The children’s poems of Eloise Greenfield and Shel Silverstein feature distinctly different types of imagination and narrative voices. In Greenfield, the narrator’s imagination revolves around her experience as a black female child, and her reflections are both escapist and deeply aware of her heritage. In Silverstein, on the other hand, imagination does not draw from ethnic experience but is instead much more whimsical and addressed to both adults and children.In Honey, I Love, Greenfield (an African-American) writes poems that draw from the black urban experience.
Her speaker in the sixteen poems is a black girl (made clear by the illustrations) who rhapsodizes about her daily experiences – her likes and dislikes, the people around her, and her connections to her roots. The opening poem, for which the book is named, is a breathless declaration of things the speaker likes: “My uncle’s car is crowded and there’s lots of food to eat/We’re going down the country where the church folks like to meet/I’m looking out the window at the cows and trees outside/Honey, let me tell you that I LOVE to take a ride.
. . . (3) This poem sets the tome for the rest by showing how children conceive of their own senses.In “By Myself,” the speaker retreats into her own imagination more directly than elsewhere in the collection: “When I’m by myself/And I close my eyes/I’m a twin/I’m a dimple in a chin/I’m a room full of toys/I’m a squeaky noise/I’m a gospel song/I’m a gong/I’m a leaf turning red/I’m a loaf of brown bread.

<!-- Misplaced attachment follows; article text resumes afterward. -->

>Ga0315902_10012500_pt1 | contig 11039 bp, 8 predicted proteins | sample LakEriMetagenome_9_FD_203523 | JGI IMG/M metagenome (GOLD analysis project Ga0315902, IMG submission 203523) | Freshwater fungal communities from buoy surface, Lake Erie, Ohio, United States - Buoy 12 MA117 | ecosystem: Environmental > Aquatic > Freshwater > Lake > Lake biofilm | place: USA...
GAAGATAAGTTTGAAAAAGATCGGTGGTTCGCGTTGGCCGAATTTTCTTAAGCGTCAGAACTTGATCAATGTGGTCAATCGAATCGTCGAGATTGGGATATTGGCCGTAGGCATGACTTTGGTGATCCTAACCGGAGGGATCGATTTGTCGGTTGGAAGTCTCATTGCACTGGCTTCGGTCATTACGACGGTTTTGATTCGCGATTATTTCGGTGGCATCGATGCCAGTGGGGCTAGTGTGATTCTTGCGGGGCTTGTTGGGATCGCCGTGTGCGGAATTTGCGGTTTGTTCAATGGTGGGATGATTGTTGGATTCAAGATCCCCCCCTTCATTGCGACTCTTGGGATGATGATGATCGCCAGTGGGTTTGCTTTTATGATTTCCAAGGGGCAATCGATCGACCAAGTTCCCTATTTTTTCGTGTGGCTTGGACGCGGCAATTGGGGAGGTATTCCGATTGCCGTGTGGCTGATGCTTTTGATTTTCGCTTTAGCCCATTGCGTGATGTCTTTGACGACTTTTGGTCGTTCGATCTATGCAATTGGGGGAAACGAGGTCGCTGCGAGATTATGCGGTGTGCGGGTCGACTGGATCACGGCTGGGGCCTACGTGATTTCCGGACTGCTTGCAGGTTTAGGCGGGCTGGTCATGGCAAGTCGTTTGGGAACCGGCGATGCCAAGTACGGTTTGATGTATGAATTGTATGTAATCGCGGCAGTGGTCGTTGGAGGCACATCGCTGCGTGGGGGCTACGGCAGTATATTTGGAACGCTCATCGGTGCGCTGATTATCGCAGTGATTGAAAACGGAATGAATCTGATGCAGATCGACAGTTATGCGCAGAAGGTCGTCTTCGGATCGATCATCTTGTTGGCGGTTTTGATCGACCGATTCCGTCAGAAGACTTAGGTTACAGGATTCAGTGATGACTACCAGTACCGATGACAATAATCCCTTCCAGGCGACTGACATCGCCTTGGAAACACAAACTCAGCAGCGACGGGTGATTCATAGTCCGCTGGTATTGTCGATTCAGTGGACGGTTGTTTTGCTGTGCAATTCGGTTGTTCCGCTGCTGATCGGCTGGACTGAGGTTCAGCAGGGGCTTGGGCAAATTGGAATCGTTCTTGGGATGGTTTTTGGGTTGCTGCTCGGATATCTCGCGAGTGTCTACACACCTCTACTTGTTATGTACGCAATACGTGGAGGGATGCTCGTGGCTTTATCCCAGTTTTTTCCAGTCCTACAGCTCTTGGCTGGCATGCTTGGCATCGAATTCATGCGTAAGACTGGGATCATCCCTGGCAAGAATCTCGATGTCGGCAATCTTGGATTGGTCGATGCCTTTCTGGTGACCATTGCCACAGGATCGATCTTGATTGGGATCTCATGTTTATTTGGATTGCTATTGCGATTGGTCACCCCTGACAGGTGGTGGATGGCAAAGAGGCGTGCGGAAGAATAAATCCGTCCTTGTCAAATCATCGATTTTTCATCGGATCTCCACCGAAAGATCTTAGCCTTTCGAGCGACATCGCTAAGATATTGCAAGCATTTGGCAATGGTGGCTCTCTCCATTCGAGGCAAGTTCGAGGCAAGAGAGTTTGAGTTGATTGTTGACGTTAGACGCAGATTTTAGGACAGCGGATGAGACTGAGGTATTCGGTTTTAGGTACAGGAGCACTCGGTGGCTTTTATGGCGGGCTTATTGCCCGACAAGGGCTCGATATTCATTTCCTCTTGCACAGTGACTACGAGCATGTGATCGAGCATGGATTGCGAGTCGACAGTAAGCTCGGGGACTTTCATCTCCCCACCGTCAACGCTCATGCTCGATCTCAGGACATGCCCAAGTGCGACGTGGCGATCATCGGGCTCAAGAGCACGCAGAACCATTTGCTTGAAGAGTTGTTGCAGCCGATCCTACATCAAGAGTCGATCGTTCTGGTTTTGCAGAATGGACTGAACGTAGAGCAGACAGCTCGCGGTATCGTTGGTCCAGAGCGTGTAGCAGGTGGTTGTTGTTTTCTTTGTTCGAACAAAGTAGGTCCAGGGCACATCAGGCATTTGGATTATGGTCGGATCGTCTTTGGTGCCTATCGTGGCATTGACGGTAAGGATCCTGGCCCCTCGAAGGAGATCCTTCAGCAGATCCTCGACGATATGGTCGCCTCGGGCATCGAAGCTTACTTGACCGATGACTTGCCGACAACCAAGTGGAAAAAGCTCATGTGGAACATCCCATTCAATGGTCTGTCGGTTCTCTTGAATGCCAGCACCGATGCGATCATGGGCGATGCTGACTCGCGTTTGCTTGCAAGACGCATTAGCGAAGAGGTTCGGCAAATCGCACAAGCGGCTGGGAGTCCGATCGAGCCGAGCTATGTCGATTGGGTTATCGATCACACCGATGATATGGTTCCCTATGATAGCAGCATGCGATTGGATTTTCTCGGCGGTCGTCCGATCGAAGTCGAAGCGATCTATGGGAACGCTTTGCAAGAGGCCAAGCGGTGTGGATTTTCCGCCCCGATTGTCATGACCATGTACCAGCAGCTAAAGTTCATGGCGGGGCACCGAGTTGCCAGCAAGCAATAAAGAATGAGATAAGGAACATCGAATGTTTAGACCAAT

. . .” (34) Imagination here seems to be an escape from the mundane world. Greenfield does not mention anything traumatic, but because the speaker is an African-American living in the urban North (as other poems imply), one can imagine that her surroundings are not idyllic. Greenfield does not depict bitterness or hardship, but she does allude to her heritage in “Harriet Tubman:” “Harriet Tubman didn’t take no stuff/Wasn’t scared of nothing neither/Didn’t come in this world to be no slaves/And wasn’t going to stay one neither. . . .” (30)Silverstein, who was white and something of a counterculture figure, puts more whimsy into A Light in the Attic, and less of the child’s point of view than one finds in Greenfield. “Stop Thief” is a good example: “Policeman, policeman,/Help me please./Someone went and stole my knees./I’d chase him down but I suspect/My feet and legs just won’t connect.” (13) His humor is less sweet than Greenfield, slyer and more openly comical; he writes as an adult using children as his subject and part of his audience. In the limerick “Crowded Tub,” he draws on a common childhood experience: “There’s too many kids in this tub./There’s too many elbows to scrub./I just washed a behind/That I’m sure wasn’t mine,/There’s too many kids in this tub.” (86)He uses a more objective voice than Greenfield, and while he writes from the child’s point of view, he also adds insights into children’s behavior that only an adult may have. In “Friendship,” he comments on children’s bossiness with a jocular tone (indeed, he does not scold or moralize), and even his more bizarre poems lack malice or harm. “Quick Trip,” which spreads a four-line poem across a four-page drawing of a lizard-like creature, is more humorous than frightening: “We’ve been caught by the quick-digesting Gink/And now we’re dodgin’ his teeth . . ./And now we are restin’ in his intestine/And now we’re back out on the street.” (116-119) Silverstein depicts being swallowed by a monster as funny, with the speaker unharmed.Greenfield roots imagination more in everyday experiences and the kinds of escapist thought that a child like she might have been would have conceived. Silverstein, meanwhile, draws less from experience and more from whimsy and humor, using a voice both adult and child-like. Both authors rely on humor and imagination, albeit in different ways.